But the northern leg of the trail is no longer a part of the plan – at least not for this year. Rollins said he is hopeful that property owners who have been reluctant to grant an easement along the northern route will be impressed with the results of the first segment – which he described as between the arts and community center and the elementary school – and want their acreage included after all.

(Story continues below pictures.)

The Holt Street Park (above and below) was supposed to be one of the three points of access to the greenway trail; in fact, the trail has been called the Holt Street Greenway Trail by city officials. But the park’s terminus it is not included in this year’s version of the proposed trail, largely due to opposition or disinterest from seven of the eight property owners along the proposed path.

 But, so far, Rollins told the council, property owners along what was to have been the northern route, or spur, “are not real thrilled about it,” he told the council during a March 23 meeting that focused primarily on the budget.

Actually, information provided in a subsequent response from the city’s attorney, Lawson Brown, makes it more clear just how unenthusiastic they are.

City attorney Lawson Brown elaborated in response to the newspaper’s subsequent public records request: there are eight properties along the northern greenway trail’s route, he said. Of those, one had agreed to grant the city an easement; the city received “a strong ‘no’ from two” of the property owners, according to Brown; and the city has had “no response from the others” –i.e., apparently five.

For the east-west segment, there are fewer property owners involved, and with the exception of the Curry heirs, they have been willing to sell an easement, or grant one without charge.

One local developer, Shawn Cummings, has agreed to give the city several parcels, not just the easements over the parcels but all of the properties, that total what Rollins described to his council as about 15 acres, cumulatively. The properties are owned by one of his companies, Agency Partners, LLC. The Alamance News was unable to reach Cummings after several attempts over the past week for additional comment about his donation of land toward the greenway trail.

Another property owner, Barrie Oblinger, and the Alamance-Burlington school system have agreed to provide the requested easements along their respective properties without any charge, according to attorney Brown.

South Mebane Elementary School has one of the longest trail-frontage parcels in the proposal, and city officials have previously said that the school will erect a fence along the edge of the trail to prevent anyone from going on school grounds.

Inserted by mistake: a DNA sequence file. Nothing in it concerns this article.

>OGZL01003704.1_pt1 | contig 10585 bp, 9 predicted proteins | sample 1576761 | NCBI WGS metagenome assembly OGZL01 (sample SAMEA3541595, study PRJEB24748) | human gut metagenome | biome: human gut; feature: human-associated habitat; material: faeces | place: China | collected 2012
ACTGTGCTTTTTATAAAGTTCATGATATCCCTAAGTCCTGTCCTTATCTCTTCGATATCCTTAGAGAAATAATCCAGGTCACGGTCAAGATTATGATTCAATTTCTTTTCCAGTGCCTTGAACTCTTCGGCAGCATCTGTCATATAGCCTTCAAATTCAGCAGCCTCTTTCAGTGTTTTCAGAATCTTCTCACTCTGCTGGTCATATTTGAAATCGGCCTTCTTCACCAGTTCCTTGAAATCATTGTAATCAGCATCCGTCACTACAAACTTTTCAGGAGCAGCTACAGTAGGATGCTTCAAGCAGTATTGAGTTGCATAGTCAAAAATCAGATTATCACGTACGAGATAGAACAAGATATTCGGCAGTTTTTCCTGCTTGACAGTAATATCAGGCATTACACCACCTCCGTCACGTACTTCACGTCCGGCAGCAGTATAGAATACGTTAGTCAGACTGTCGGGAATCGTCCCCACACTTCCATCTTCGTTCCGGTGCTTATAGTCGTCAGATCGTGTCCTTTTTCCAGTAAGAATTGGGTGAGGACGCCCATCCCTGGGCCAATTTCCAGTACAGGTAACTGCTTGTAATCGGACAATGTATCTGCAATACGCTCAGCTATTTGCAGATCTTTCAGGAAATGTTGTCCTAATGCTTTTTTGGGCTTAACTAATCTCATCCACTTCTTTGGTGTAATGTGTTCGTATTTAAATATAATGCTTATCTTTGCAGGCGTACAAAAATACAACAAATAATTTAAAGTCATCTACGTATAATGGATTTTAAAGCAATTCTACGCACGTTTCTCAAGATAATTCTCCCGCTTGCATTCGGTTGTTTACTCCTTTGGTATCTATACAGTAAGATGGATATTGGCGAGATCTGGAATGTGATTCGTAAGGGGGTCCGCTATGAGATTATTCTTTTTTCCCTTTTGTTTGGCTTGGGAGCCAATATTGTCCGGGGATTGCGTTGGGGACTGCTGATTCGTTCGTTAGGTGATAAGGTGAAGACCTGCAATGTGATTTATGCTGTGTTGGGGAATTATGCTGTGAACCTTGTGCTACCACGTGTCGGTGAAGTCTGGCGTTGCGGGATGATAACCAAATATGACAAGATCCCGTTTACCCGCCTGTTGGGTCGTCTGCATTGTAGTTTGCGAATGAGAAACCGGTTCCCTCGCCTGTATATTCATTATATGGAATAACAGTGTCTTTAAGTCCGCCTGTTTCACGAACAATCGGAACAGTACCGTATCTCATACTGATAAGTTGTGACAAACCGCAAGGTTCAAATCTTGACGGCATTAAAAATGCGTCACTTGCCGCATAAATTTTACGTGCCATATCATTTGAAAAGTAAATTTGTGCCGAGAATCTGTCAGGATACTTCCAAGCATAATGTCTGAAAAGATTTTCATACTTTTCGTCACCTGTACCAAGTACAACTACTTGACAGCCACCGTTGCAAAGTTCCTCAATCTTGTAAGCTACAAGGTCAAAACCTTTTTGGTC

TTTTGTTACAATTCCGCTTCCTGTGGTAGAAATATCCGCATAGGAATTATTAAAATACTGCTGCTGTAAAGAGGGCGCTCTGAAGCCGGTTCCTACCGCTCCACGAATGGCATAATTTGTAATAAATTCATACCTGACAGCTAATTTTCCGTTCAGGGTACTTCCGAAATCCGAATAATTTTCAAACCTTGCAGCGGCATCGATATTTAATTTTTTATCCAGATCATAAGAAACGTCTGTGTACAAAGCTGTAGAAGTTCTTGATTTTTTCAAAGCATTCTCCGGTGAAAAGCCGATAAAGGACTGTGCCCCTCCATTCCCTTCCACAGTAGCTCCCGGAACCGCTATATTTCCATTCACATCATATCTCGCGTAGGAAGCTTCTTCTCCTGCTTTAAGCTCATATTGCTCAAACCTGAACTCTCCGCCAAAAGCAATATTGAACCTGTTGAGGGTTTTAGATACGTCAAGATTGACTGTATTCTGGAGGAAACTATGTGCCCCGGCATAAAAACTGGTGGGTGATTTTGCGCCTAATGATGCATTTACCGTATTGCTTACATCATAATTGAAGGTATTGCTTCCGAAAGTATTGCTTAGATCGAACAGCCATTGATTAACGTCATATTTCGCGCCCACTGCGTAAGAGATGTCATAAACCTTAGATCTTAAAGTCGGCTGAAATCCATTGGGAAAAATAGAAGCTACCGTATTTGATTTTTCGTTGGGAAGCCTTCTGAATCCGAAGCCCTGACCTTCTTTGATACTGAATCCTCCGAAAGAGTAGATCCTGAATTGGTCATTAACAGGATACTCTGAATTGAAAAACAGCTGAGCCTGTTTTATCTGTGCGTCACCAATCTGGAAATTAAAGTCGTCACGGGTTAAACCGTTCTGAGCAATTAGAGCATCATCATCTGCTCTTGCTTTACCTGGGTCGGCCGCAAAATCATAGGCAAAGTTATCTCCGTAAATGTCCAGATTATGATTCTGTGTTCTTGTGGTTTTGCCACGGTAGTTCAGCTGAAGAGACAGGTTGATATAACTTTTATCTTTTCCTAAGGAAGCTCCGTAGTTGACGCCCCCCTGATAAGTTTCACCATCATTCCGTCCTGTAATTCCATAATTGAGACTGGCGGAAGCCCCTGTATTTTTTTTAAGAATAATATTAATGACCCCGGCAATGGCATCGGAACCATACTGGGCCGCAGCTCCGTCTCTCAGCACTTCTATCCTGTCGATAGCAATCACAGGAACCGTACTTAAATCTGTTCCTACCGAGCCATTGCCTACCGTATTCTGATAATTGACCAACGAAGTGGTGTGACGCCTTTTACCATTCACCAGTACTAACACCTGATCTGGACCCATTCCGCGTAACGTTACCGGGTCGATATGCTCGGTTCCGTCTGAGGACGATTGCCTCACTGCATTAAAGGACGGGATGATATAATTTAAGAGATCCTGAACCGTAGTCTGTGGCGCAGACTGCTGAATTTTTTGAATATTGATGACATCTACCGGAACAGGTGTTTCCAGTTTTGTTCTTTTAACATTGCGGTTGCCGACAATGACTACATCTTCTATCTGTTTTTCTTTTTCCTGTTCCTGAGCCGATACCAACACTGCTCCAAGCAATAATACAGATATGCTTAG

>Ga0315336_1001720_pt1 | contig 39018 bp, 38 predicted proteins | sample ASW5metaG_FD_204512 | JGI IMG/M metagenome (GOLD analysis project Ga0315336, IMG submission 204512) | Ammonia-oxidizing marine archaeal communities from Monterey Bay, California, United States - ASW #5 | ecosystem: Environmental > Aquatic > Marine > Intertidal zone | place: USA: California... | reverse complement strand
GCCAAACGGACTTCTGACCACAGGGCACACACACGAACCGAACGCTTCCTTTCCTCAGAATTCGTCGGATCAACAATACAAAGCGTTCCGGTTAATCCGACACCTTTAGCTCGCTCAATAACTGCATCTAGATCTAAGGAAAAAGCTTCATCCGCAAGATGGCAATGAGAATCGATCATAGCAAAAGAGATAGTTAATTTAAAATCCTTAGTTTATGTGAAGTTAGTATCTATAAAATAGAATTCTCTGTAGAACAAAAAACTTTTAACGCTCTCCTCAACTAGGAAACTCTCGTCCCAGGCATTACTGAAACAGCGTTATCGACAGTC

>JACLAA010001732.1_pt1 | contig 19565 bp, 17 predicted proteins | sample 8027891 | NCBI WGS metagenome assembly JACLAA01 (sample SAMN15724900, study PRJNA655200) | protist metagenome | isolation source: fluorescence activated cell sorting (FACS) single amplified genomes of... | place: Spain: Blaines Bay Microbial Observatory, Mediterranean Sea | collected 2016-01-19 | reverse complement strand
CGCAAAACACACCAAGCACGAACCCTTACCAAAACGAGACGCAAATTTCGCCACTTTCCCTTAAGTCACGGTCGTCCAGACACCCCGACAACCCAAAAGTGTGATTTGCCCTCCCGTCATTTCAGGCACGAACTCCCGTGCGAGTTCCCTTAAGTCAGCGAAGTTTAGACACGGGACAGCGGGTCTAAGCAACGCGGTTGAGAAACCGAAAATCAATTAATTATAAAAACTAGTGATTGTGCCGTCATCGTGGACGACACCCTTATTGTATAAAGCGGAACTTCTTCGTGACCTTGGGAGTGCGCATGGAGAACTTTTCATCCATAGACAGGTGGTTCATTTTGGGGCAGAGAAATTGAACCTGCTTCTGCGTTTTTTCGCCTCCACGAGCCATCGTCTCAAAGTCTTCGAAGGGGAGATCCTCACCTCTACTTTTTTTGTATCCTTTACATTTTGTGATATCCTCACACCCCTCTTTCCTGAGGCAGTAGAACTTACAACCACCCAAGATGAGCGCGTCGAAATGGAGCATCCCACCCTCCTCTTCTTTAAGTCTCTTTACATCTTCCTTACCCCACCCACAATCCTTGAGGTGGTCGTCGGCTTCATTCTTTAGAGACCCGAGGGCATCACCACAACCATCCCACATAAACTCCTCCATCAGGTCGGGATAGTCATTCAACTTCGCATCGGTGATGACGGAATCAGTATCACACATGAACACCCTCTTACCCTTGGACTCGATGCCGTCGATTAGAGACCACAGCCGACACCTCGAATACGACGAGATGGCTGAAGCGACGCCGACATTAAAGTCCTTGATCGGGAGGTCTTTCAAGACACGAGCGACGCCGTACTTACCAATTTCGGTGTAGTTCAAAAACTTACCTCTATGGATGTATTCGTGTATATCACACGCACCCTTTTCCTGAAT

One other property owner along the east-west corridor, John Harmon, has been paid $5,000 for the easement over his property, Brown reported in response to the newspaper’s public records request.


Heirs’ property is “essential” part of greenway project
City manager Rollins is insistent that the Curry property is an essential element in being able to build the first phase of the greenway trail between the MACC and South Mebane Elementary School.

He told the council in March that “one little easement on that owner’s property will [otherwise] hold up the whole project.”

(Story continues below map of the greenway trail.)

The quarter-acre lot at about the mid-point of the east-west route could nix the whole greenway trail, according to city manager Chris Rollins, who raised the possibility of instituting a condemnation proceeding to force the owners to grant an easement across their property.

Rollins went on to tell the council, “We’ve just reached the point where we have no alternative [but to institute condemnation proceedings].”

Asked about alternative routes that could go around the Curry property, Rollins responded, “We really can’t get one right there,” he said to the council.

In addition to being questioned by this newspaper’s publisher, who was present to cover the council meeting, councilman Tim Bradley recapped his understanding of the council’s previous guidance, “I thought [we were clear] we weren’t going to do any eminent domain, no condemnation.”

Rollins acknowledged, “That was clearly our plan, without a shadow of a doubt.”
But he went on to say that the inability to reach the Curry heirs, as well as them being the sole obstacle to proceeding, made him reach the point of saying condemnation of their property was the way to go.

“Yes, I think that’s going to be possible, it’s probably the only option,” he said in response to a question from the newspaper’s publisher during the meeting after Rollins raised the specter of condemnation proceedings.


The trail is in the 2021-2022 city budget
Construction of the Holt Street Greenway is estimated to cost $1.2 million, based on figures that then-city manager David Cheek cited for Mebane city councilmen during their budget deliberations in the spring of 2020. Impact Alamance, the charitable arm for Cone Health, had previously donated $250,000 to the city for the project; Cheek had suggested last spring that the council consider obtaining a bank loan to finance the remaining costs for construction.

The latest proposed budget for construction of the Holt Street Greenway, which was presented to the council late last month, totals about $900,000. The city is hoping to award contracts for construction by June or July of this year, based on the latest timeframes for the project that have been presented to the council.

Another cost that the city may incur from having the greenway trail is for security.
During the same March 23 budget meeting at which the greenway trail was discussed, Mebane police chief Terry Caldwell had earlier made a request for four additional patrol offices for his department.

Caldwell said that “Five-and-a-half miles of trails and greenways that we will also have to service” added to the necessity of having more police officers for the department.

See also the newspaper editorial opinion on whether the city should proceed with condemnation: Mebane faces a crossroads on what kind of city it
will be: charming, or a bully and overbearing tyrant